The Tonawanda News
Tonawanda News —
On Tuesday, on the way home from the News, as I was stopped at the signal at the bottom of the bridge at Niagara Street, a car pulled up next to me and asked for directions to Niagara Falls Boulevard. We pulled into the parking lot and he said he wanted to go to Anderson's for ice cream, He'd not been back to Tonawanda for many years and he had his mother and father-in-law with him and wanted them to enjoy his special childhood ice cream treat. When I suggested the Sheridan Drive location, one that he then recalled, he was ready to go. I told him to follow me to Delaware and Sheridan. My route home is along Grove Street, which that day was set up with hundreds of chairs for the evening's Canal Fest parade. The chair lineup is such a tradition on parade day, it just seemed like a more fun route. They all agreed and as we rode up Grove, it was easy to see in my rear view mirror them laughing and pointing out some chairs. They all gave a hearty wave as they went down Sheridan Drive. Wonder if they ever came back for the parade.
The bird bath in my backyard attracts sparrows, robins, a blue jay and two starlings. In this past week's heat, I filled it three times a day, early in the morning, at noon and at dinner time. First come the starlings - always two at a time. They sit on the edge of the birdbath, then each one takes a bath. After they leave, the blue jay screams his way to the bird bath and jumps right in, splashing his heart out. Takes him about five minutes of jumping in and out before he's done. Then a robin or two show up, sometimes just to drink and other times to splash around. Finally, the poor little sparrows have their chance. By that time, there's hardly any water left, so they luckily, get fresh water. Great entertainers, for sure.
We've all seen the railroad swing bridge that at one time connected Tonawanda Island with "the mainland." Now privately owned, the 1888 bridge is the last swing bridge in the state canal system. In it's heyday, the railroad carried lumber from the many lumber mills which lined the North Tonawanda shoreline. Bob Derner, who's responsible for building the beautiful condos on the Niagara River in Tonawanda, owns one of them, nearest to the railroad bridge. He said at one time, some folks wanted the bridge taken down. He said however, that it's an historic bridge, one that draws interest from the many people who walk by.
"I can't tell you how many people from out of town walk by on the River Walk and ask me the history of the bridge," he said. "One person was visiting from Hawaii and inquired."
Bob took it upon himself to find out the history of the bridge so he could answer the questions he receives.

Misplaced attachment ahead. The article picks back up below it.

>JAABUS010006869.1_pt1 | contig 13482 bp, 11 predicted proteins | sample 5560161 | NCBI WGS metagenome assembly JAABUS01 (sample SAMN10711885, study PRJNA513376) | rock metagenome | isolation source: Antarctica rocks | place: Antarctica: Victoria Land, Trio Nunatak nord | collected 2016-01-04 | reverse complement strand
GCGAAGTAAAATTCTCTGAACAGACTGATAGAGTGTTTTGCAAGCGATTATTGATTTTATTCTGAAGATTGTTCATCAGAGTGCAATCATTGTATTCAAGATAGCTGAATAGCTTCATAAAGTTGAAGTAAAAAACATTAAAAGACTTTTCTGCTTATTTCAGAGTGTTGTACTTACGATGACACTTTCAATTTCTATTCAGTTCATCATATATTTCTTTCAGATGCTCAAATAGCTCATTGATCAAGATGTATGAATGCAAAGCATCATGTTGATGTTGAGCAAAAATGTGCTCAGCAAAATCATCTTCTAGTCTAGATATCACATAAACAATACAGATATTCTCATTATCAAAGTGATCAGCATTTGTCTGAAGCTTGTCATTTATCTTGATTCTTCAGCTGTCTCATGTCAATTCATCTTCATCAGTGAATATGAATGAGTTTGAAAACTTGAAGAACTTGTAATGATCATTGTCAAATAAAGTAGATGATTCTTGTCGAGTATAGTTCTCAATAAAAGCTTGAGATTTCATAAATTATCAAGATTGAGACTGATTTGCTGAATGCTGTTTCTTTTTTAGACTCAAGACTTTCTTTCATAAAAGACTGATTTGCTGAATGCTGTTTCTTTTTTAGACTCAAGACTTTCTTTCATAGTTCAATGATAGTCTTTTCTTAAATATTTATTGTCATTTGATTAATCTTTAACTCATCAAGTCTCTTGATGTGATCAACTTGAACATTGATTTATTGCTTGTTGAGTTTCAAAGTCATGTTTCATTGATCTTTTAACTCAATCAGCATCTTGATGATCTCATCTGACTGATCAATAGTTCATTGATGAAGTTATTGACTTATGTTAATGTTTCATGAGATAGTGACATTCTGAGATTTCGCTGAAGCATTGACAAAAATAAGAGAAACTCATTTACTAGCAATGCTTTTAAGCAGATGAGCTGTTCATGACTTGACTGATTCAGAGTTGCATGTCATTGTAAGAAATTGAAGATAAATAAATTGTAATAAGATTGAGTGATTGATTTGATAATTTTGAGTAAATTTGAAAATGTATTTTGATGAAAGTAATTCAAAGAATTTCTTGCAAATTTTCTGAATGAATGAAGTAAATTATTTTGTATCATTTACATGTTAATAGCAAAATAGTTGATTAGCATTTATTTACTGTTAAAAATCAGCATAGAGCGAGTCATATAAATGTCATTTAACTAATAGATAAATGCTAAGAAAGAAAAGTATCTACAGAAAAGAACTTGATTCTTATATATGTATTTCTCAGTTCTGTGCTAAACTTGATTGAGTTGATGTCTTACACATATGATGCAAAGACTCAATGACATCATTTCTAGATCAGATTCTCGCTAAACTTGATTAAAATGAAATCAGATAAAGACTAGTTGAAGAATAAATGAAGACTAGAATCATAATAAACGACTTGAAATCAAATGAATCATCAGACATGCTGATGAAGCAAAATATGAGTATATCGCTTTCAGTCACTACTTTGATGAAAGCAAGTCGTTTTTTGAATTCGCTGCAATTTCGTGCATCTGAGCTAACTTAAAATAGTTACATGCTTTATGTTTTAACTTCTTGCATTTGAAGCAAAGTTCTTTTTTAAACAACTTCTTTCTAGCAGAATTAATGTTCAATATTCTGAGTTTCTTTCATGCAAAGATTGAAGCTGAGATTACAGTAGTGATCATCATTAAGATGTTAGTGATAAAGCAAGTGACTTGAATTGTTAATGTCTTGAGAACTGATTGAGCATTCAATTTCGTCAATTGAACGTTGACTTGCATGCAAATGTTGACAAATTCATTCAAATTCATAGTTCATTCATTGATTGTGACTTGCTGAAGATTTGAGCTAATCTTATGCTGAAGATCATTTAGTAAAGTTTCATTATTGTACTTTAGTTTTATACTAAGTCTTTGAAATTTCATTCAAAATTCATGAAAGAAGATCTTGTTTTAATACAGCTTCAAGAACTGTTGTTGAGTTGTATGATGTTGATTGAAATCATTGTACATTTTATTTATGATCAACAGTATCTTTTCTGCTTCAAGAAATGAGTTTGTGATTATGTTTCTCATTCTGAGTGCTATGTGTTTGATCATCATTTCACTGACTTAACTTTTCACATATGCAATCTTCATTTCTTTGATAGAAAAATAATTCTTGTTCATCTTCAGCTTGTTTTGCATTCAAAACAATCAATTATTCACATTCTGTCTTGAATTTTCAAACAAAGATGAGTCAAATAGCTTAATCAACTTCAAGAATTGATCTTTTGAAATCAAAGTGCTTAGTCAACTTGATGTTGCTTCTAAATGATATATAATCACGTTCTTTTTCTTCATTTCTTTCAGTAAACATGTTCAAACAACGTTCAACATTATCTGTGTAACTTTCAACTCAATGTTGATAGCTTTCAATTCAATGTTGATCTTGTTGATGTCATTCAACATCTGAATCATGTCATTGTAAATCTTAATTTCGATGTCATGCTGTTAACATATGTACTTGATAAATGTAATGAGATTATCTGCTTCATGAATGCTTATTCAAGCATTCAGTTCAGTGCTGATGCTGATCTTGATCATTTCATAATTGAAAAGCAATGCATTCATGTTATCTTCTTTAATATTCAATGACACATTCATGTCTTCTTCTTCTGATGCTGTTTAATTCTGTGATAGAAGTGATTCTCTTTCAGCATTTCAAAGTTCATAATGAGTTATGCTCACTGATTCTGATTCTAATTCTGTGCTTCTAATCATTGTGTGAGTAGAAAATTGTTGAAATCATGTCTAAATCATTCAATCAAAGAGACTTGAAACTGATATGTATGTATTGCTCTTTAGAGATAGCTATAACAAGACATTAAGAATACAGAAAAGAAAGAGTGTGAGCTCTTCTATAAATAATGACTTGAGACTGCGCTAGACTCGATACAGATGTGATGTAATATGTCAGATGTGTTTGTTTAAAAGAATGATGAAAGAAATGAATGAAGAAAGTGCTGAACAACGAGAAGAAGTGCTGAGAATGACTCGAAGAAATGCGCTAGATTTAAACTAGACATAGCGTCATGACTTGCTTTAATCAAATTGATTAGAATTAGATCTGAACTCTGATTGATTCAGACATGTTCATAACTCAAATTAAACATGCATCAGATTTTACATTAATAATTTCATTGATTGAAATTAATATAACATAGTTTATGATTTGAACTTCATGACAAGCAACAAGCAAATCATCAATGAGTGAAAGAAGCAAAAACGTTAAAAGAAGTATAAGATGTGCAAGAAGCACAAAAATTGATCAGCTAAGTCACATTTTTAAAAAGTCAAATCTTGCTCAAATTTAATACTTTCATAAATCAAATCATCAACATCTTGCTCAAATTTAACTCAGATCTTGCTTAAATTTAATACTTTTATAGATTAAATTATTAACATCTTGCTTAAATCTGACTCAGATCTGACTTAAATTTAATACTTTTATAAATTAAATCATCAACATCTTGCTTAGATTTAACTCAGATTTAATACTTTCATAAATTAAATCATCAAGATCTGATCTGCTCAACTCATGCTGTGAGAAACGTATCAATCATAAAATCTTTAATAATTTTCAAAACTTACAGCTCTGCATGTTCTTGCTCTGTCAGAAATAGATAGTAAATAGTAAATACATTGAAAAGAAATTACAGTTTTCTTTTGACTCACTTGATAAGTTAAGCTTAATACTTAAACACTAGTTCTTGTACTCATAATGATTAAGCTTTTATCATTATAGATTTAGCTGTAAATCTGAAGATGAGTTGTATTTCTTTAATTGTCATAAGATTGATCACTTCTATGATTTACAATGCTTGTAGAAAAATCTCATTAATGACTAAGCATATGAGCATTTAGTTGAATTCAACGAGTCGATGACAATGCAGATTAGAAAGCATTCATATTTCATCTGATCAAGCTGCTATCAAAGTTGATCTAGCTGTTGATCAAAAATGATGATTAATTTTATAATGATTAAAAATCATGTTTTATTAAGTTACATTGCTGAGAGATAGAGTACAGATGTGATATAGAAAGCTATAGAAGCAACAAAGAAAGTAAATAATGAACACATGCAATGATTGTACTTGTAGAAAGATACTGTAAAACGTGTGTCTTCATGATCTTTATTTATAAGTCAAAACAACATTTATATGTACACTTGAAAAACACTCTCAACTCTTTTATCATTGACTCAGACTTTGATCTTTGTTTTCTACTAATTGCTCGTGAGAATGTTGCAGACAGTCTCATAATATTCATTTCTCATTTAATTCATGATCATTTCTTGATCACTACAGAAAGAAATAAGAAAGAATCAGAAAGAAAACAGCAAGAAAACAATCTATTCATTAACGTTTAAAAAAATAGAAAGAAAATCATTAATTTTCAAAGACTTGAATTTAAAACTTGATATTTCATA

"I think the city should erect a plaque that explains the history of the bridge and it's importance to our cities," he said. "It would be another historical site people could visit."
Great idea, Bob. Now we just have to hope someone is listening.
A caller inquired about work being done on the former Teddy Bear Carpet store in Webster Street in North Tonawanda. Workers were on the roof this past week, he said, and he wondered what's happening. He also claimed former Mayor Burgio and the city building inspector own the building, which is not a problem. His problem arose in his question: "If the building inspector is one of the owners, who's inspecting the building inspector's work?"
Whoever owns the now closed Richard's on Main restaurant on Main Street in Tonawanda should take care of the property whether or not it's occupied. It's an eyesore. Weeds, untamed shrubs, plants that are overgrown. Isn't there a department in the city that takes care of these unsightly messes? Shame on the owners.
And while we're in that neighborhood, let's hope the city is planning to water its newly planted trees on Main Street. They will be so stressed by the continued hot, humid weather, they may not make it through the rest of the summer — something that's happened before.
Mentioned this before, but will our governor ever stop promoting the "tax free zone" as good for the state? Our son owns a small business which over the years has never received a "tax break," he's had to pay all his business, personal and sales taxes, and not once has the state offered anything to him nor to so many other businesses like him. How do we get the governor (or any official) to listen? By the time elections roll around, any anger from issues like this and many more akin to it in the state, will have been forgotten. Is there no one in state government who will speak up and take on the challenge of disagreeing with the governor? Probably not.Contact community editor Barbara Tucker at 693-1000, ext. 4110 or email email@example.com